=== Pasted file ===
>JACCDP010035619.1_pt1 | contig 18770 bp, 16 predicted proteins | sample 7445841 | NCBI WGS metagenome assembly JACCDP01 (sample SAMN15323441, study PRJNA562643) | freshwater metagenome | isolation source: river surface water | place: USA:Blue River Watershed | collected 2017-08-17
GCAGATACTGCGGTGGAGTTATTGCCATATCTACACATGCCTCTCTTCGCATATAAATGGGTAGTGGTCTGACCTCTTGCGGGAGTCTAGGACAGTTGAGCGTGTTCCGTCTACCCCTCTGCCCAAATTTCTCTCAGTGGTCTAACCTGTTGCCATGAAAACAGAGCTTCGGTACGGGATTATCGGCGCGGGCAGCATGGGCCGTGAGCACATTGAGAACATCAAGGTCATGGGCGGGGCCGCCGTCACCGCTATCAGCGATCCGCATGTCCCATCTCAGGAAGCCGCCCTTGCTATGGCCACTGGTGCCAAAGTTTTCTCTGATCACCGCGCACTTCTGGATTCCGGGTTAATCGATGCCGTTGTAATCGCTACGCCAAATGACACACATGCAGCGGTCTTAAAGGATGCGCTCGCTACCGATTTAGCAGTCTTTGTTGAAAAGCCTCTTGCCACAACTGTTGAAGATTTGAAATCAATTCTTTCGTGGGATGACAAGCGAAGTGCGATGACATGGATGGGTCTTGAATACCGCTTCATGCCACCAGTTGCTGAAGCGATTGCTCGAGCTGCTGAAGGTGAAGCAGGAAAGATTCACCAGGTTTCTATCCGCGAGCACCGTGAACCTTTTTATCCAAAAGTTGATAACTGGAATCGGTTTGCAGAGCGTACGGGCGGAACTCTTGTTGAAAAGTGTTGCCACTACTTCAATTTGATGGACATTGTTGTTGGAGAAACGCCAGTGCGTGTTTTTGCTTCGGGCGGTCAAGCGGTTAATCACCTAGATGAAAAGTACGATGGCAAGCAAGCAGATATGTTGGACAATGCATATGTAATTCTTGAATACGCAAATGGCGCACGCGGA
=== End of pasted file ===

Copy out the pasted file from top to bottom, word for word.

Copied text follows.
>JACCDP010035619.1_pt1 | contig 18770 bp, 16 predicted proteins | sample 7445841 | NCBI WGS metagenome assembly JACCDP01 (sample SAMN15323441, study PRJNA562643) | freshwater metagenome | isolation source: river surface water | place: USA:Blue River Watershed | collected 2017-08-17
GCAGATACTGCGGTGGAGTTATTGCCATATCTACACATGCCTCTCTTCGCATATAAATGGGTAGTGGTCTGACCTCTTGCGGGAGTCTAGGACAGTTGAGCGTGTTCCGTCTACCCCTCTGCCCAAATTTCTCTCAGTGGTCTAACCTGTTGCCATGAAAACAGAGCTTCGGTACGGGATTATCGGCGCGGGCAGCATGGGCCGTGAGCACATTGAGAACATCAAGGTCATGGGCGGGGCCGCCGTCACCGCTATCAGCGATCCGCATGTCCCATCTCAGGAAGCCGCCCTTGCTATGGCCACTGGTGCCAAAGTTTTCTCTGATCACCGCGCACTTCTGGATTCCGGGTTAATCGATGCCGTTGTAATCGCTACGCCAAATGACACACATGCAGCGGTCTTAAAGGATGCGCTCGCTACCGATTTAGCAGTCTTTGTTGAAAAGCCTCTTGCCACAACTGTTGAAGATTTGAAATCAATTCTTTCGTGGGATGACAAGCGAAGTGCGATGACATGGATGGGTCTTGAATACCGCTTCATGCCACCAGTTGCTGAAGCGATTGCTCGAGCTGCTGAAGGTGAAGCAGGAAAGATTCACCAGGTTTCTATCCGCGAGCACCGTGAACCTTTTTATCCAAAAGTTGATAACTGGAATCGGTTTGCAGAGCGTACGGGCGGAACTCTTGTTGAAAAGTGTTGCCACTACTTCAATTTGATGGACATTGTTGTTGGAGAAACGCCAGTGCGTGTTTTTGCTTCGGGCGGTCAAGCGGTTAATCACCTAGATGAAAAGTACGATGGCAAGCAAGCAGATATGTTGGACAATGCATATGTAATTCTTGAATACGCAAATGGCGCACGCGGA